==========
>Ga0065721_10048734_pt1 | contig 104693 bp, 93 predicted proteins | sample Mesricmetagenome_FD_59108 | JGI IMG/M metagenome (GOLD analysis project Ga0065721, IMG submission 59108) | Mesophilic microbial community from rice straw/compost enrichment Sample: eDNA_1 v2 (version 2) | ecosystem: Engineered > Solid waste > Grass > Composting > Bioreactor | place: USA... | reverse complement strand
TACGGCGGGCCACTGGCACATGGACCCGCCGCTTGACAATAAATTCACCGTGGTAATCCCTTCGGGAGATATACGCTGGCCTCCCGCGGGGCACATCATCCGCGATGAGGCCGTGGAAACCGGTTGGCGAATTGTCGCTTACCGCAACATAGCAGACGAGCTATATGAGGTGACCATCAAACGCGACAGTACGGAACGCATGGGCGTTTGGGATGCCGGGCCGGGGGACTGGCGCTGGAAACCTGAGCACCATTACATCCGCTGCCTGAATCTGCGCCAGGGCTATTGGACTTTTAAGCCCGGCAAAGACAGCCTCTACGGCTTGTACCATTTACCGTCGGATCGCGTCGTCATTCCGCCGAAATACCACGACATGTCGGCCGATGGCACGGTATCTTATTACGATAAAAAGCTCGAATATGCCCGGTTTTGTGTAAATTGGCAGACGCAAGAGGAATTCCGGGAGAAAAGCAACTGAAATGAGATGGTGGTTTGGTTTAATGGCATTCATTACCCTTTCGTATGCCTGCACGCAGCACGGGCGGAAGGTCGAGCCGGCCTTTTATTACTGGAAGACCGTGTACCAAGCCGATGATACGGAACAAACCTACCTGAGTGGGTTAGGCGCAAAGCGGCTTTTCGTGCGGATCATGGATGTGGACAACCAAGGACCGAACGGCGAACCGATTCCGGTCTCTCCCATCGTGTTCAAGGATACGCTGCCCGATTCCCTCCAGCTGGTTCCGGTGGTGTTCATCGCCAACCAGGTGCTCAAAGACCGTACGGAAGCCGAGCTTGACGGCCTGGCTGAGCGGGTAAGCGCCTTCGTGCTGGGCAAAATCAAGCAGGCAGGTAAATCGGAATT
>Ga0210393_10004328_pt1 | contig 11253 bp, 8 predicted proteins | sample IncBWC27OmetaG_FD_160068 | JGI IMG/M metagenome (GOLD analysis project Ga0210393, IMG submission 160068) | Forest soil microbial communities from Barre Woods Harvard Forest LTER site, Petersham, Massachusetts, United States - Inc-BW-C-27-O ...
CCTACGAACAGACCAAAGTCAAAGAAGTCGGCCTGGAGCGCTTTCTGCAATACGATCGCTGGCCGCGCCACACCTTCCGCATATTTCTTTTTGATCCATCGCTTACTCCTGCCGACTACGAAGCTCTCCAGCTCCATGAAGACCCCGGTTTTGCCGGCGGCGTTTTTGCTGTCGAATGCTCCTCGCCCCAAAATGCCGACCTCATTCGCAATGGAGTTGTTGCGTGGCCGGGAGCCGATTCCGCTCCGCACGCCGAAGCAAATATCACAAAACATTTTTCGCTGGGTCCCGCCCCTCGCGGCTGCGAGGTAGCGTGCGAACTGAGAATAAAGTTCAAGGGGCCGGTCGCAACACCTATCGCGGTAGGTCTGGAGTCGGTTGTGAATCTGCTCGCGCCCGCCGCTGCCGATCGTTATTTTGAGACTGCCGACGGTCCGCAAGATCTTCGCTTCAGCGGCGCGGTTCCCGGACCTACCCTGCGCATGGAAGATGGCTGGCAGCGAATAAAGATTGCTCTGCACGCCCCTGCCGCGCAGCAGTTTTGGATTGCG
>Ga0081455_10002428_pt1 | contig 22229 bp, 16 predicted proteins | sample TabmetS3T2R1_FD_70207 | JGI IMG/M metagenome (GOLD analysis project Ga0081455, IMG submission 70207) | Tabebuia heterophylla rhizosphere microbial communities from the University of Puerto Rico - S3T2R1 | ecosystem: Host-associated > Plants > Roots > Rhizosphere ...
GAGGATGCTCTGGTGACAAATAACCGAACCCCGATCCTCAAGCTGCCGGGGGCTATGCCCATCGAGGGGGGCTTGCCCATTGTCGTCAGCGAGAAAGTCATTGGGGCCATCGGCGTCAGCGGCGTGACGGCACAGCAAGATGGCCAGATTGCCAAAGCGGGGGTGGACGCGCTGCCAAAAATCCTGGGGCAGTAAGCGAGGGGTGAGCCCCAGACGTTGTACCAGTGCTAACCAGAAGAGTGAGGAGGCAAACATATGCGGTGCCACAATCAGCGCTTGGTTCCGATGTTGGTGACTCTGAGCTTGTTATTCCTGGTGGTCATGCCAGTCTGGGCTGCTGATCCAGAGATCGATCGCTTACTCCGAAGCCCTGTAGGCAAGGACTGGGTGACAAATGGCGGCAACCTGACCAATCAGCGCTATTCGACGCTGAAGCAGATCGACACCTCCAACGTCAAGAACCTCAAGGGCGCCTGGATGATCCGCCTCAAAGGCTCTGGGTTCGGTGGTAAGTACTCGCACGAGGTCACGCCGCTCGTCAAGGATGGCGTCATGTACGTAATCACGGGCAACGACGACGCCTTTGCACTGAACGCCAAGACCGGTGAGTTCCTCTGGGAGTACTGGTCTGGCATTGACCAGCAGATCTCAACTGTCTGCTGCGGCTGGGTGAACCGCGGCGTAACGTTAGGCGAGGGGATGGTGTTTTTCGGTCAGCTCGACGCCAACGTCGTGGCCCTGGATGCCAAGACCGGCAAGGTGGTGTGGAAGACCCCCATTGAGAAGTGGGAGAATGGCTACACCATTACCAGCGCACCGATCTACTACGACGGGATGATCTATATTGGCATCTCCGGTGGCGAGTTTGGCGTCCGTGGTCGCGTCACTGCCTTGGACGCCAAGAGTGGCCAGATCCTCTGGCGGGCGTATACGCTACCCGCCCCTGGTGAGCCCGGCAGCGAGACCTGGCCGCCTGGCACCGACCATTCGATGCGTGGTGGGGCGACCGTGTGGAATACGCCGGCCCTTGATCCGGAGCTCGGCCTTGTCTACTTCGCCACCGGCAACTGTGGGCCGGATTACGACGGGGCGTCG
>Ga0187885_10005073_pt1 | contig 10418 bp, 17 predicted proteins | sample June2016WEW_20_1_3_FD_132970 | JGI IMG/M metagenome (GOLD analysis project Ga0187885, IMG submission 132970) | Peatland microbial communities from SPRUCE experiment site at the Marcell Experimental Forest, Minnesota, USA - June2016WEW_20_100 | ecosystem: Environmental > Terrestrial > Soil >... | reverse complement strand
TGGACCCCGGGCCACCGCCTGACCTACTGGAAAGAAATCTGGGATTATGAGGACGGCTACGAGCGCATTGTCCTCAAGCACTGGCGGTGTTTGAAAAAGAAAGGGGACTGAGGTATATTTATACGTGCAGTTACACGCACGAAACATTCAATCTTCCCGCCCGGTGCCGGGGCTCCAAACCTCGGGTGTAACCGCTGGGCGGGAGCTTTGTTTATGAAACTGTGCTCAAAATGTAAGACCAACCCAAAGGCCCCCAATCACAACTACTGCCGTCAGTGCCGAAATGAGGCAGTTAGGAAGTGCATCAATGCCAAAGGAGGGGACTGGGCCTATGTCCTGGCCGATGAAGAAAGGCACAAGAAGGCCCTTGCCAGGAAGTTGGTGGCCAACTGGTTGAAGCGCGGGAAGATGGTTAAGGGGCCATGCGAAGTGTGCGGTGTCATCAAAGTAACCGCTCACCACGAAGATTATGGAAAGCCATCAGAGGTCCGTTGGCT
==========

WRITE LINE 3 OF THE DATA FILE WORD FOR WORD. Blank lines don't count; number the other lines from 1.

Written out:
>Ga0210393_10004328_pt1 | contig 11253 bp, 8 predicted proteins | sample IncBWC27OmetaG_FD_160068 | JGI IMG/M metagenome (GOLD analysis project Ga0210393, IMG submission 160068) | Forest soil microbial communities from Barre Woods Harvard Forest LTER site, Petersham, Massachusetts, United States - Inc-BW-C-27-O ...